Verrency is one of Melbourne's most exciting fintech start-ups.
The Verrency platform allows banks to include value-added services to their payment pipeline without a significant internal IT spend and provides solutions to personalize aspects of the banking experience so consumers can tailor products to their own needs.
They use Apache Kafka® to power these card and payment innovations and are early adopters of Kpow.
Growing a high-performing team in a cutting-edge space has unique challenges. We spoke to CTO Euan Walker about the journey so far.
A Blank Slate
Fintech is a juxtaposition of technical innovation and a conservative market. The Verrency platform is trusted by Financial Institutions and Partners worldwide. They expect zero downtime and real-time performance while often requiring the ability to consume data at their own pace.
Development of the platform began in 2016 with delivery and maintenance managed by a small team. Core technology choices and engineering empowerment are critical success factors for any software project but even more so when you're a start-up balancing performance targets with operational flexibility.
Euan explains, "As a fintech focused on global growth and working with some of the most conservative technology buyers (banks), we constantly have to balance the need to be operationally flexible. We do this while having a zero downtime goal and hitting performance targets that don't leave a lot of room for mistakes without gold plating the solution."
One architectural challenge faced by the team was identifying a suitable technology stack for modern payment processing. Verrency's prior experience in banking and finance gave confidence that the JVM was the correct bedrock - but innovation requires risk, and real-time, reliability, and durability requirements called for a new approach.
"We've been fortunate to have engineers who know Kafka well, but it has a learning curve."
Verrency chose to adopt Kafka as the heart of real-time computation, as a durable log of transaction histories, even as an integration option for partners and third-party providers. To the team, this represented a learning curve with an unfamiliar, rapidly evolving technology. Early successes built confidence, and the framework soon became mission-critical to the success of their platform.
It's Not Easy Being Early
Verrency was one of the first teams to adopt Kafka as a full streaming compute platform in Melbourne. "We started working with Kafka four years ago -- initially as a pilot where we were also looking at Kinesis, and then as a full part of our infrastructure," says Euan. "There still aren't many people who've done big, complex Kafka projects here in Melbourne, and that can pose a challenge."
The challenge was scarce opportunity to share and learn with peers and plenty of time grinding through Kafka Streams issues or learning RocksDB idiosyncrasies. Over time that has changed, and Verrency has become a core part of the Melbourne Kafka scene, participating and contributing to this growing community through the Melbourne Distributed Meetup, which our CEO and Verrency's former head of engineering run together.
The Verrency team has learned plenty of lessons since adopting Kafka. Some of the hardest came in operations. For a seemingly simple distributed log, managing Kafka Clusters in production requires experience and dedicated resources.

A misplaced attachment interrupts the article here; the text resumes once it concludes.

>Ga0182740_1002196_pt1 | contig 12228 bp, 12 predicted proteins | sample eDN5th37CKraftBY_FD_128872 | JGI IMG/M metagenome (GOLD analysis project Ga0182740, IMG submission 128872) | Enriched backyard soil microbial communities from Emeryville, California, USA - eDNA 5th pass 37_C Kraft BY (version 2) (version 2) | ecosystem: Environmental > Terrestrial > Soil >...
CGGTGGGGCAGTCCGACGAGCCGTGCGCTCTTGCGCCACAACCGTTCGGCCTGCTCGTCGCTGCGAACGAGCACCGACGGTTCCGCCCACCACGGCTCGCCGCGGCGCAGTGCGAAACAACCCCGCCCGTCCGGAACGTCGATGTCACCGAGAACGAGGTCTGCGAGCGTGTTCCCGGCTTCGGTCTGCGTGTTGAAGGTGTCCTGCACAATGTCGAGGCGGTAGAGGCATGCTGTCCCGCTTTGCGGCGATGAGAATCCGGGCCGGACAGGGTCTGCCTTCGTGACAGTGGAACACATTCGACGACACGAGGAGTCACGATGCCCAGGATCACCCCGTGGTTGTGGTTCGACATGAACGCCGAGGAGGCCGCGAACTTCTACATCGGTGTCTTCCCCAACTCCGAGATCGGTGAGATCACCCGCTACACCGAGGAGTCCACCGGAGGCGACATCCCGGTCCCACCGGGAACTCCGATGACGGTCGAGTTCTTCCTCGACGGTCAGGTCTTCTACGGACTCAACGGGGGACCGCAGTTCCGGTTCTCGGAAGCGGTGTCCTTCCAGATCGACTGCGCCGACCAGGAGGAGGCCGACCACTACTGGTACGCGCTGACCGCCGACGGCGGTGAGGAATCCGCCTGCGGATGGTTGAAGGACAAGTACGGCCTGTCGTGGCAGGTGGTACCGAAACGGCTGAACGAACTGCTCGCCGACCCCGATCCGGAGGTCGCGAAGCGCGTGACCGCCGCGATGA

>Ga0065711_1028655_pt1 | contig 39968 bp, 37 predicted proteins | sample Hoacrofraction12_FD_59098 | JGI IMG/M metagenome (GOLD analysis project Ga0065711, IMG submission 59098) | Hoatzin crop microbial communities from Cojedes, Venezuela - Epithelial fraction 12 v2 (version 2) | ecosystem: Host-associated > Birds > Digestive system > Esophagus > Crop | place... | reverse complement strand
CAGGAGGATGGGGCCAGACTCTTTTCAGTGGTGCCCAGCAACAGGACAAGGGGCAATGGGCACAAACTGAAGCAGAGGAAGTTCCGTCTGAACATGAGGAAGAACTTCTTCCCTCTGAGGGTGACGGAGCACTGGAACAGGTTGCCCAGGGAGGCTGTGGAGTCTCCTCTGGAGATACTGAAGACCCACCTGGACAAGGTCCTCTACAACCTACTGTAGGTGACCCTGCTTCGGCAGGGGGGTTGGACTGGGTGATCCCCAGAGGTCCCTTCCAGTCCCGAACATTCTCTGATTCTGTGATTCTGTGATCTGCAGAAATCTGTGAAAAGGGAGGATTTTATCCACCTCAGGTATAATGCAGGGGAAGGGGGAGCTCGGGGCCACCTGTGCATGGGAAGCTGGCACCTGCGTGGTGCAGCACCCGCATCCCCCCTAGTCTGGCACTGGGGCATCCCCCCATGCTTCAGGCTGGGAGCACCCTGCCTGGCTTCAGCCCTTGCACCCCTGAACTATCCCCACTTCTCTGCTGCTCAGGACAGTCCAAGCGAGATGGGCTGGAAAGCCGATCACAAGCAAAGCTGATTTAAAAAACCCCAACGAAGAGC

"Kafka is powerful when used well, though there are challenges. There isn't a particularly rich or cost-effective eco-system of tools to help with management, deployment, and monitoring - this has started to change in the last 12 months with the like of Amazon's MSK, and tools like Kpow"
Amazon MSK became a vital part of the mix, reducing the operations surface area of Apache Kafka and allowing a product-focused fintech start-up to spend time and talent building products rather than spelunking logs.
Ghost in the Machine
Kafka introduces terms that can be bewildering to traditional engineering teams who move into streaming compute. Kafka Streams adds to the cognitive load by introducing even more concepts. Among the topologies, partitions, brokers, and offsets, Euan highlights an age-old problem for any programmer - where is my data? "With Kafka, your data is hidden away, and troubleshooting can be time-consuming -- even for what you hope would be a simple task, I think this is the key challenge for Kafka in smaller organizations," says Euan.
Data Inspect has long been the most popular feature of Kpow, in part because Verrency engineers were such vocal beta testers and their feedback played a prominent role in shaping the product development. We thrive on feedback we get from our users, and our soon to be released kREPL and custom Kafka Language are other examples of features that incorporate requirements from engineers at practice.
"Kpow is built by a team with a passion for Kafka, but who also carry the scars of some tough implementations. It's a tool by and for engineers, and I look forward to seeing it continue to evolve."
For Verrency, using the Kpow Kafka toolkit is a no brainer, as it offers their engineers the simplest, quickest, most cost-effective way to access their data. Even more so as it works seamlessly with Amazon MSK, Euan says that 'Kpow, will be a key part of our infrastructure as long as we're using Kafka."
Verrency has recently been named a finalist @ausfintech's Finnies Awards for Excellence in Payments and Excellence in Establishing Global Presence. They have a growing team and an exciting market-leading product. For more information about the Verrency Platform, head to verrency.com or request a demo.
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Kylie Troy-West is a Co-Founder and COO of Factor House. Her focus is empowering the Factor House team to deliver their vision of world-class tools for Apache Kafka.